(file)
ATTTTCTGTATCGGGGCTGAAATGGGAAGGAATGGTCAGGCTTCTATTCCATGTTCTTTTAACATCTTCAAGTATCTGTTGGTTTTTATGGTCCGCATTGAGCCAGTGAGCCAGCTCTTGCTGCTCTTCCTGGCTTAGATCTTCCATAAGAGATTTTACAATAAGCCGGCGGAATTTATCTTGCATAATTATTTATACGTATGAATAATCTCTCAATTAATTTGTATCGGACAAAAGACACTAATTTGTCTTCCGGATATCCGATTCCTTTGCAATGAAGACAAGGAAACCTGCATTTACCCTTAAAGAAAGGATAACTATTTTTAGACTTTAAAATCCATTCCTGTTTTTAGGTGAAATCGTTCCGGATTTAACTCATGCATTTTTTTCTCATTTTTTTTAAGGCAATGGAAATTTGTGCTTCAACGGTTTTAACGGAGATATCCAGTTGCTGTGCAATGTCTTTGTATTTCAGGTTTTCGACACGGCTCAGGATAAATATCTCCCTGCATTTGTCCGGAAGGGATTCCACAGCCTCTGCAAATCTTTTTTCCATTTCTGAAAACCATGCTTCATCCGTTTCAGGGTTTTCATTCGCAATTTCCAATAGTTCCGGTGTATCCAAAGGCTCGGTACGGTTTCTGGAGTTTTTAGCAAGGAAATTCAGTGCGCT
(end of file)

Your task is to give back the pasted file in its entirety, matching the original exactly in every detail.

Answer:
ATTTTCTGTATCGGGGCTGAAATGGGAAGGAATGGTCAGGCTTCTATTCCATGTTCTTTTAACATCTTCAAGTATCTGTTGGTTTTTATGGTCCGCATTGAGCCAGTGAGCCAGCTCTTGCTGCTCTTCCTGGCTTAGATCTTCCATAAGAGATTTTACAATAAGCCGGCGGAATTTATCTTGCATAATTATTTATACGTATGAATAATCTCTCAATTAATTTGTATCGGACAAAAGACACTAATTTGTCTTCCGGATATCCGATTCCTTTGCAATGAAGACAAGGAAACCTGCATTTACCCTTAAAGAAAGGATAACTATTTTTAGACTTTAAAATCCATTCCTGTTTTTAGGTGAAATCGTTCCGGATTTAACTCATGCATTTTTTTCTCATTTTTTTTAAGGCAATGGAAATTTGTGCTTCAACGGTTTTAACGGAGATATCCAGTTGCTGTGCAATGTCTTTGTATTTCAGGTTTTCGACACGGCTCAGGATAAATATCTCCCTGCATTTGTCCGGAAGGGATTCCACAGCCTCTGCAAATCTTTTTTCCATTTCTGAAAACCATGCTTCATCCGTTTCAGGGTTTTCATTCGCAATTTCCAATAGTTCCGGTGTATCCAAAGGCTCGGTACGGTTTCTGGAGTTTTTAGCAAGGAAATTCAGTGCGCT